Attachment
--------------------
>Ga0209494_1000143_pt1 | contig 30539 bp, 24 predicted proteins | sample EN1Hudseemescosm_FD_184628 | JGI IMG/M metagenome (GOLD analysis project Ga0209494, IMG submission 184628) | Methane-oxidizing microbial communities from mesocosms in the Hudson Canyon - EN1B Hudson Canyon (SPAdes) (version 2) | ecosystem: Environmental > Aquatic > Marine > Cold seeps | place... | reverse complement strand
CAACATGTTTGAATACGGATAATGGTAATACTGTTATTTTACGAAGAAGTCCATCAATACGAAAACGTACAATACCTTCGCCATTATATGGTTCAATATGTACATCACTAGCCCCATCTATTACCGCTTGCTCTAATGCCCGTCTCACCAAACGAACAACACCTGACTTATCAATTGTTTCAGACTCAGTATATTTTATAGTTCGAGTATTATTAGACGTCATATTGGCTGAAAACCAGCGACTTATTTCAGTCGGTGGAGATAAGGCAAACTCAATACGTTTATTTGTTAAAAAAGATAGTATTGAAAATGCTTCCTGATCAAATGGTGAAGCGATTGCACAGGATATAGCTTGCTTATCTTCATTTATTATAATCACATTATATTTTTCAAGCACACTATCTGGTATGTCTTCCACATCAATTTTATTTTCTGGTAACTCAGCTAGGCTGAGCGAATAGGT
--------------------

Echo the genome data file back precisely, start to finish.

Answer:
>Ga0209494_1000143_pt1 | contig 30539 bp, 24 predicted proteins | sample EN1Hudseemescosm_FD_184628 | JGI IMG/M metagenome (GOLD analysis project Ga0209494, IMG submission 184628) | Methane-oxidizing microbial communities from mesocosms in the Hudson Canyon - EN1B Hudson Canyon (SPAdes) (version 2) | ecosystem: Environmental > Aquatic > Marine > Cold seeps | place... | reverse complement strand
CAACATGTTTGAATACGGATAATGGTAATACTGTTATTTTACGAAGAAGTCCATCAATACGAAAACGTACAATACCTTCGCCATTATATGGTTCAATATGTACATCACTAGCCCCATCTATTACCGCTTGCTCTAATGCCCGTCTCACCAAACGAACAACACCTGACTTATCAATTGTTTCAGACTCAGTATATTTTATAGTTCGAGTATTATTAGACGTCATATTGGCTGAAAACCAGCGACTTATTTCAGTCGGTGGAGATAAGGCAAACTCAATACGTTTATTTGTTAAAAAAGATAGTATTGAAAATGCTTCCTGATCAAATGGTGAAGCGATTGCACAGGATATAGCTTGCTTATCTTCATTTATTATAATCACATTATATTTTTCAAGCACACTATCTGGTATGTCTTCCACATCAATTTTATTTTCTGGTAACTCAGCTAGGCTGAGCGAATAGGT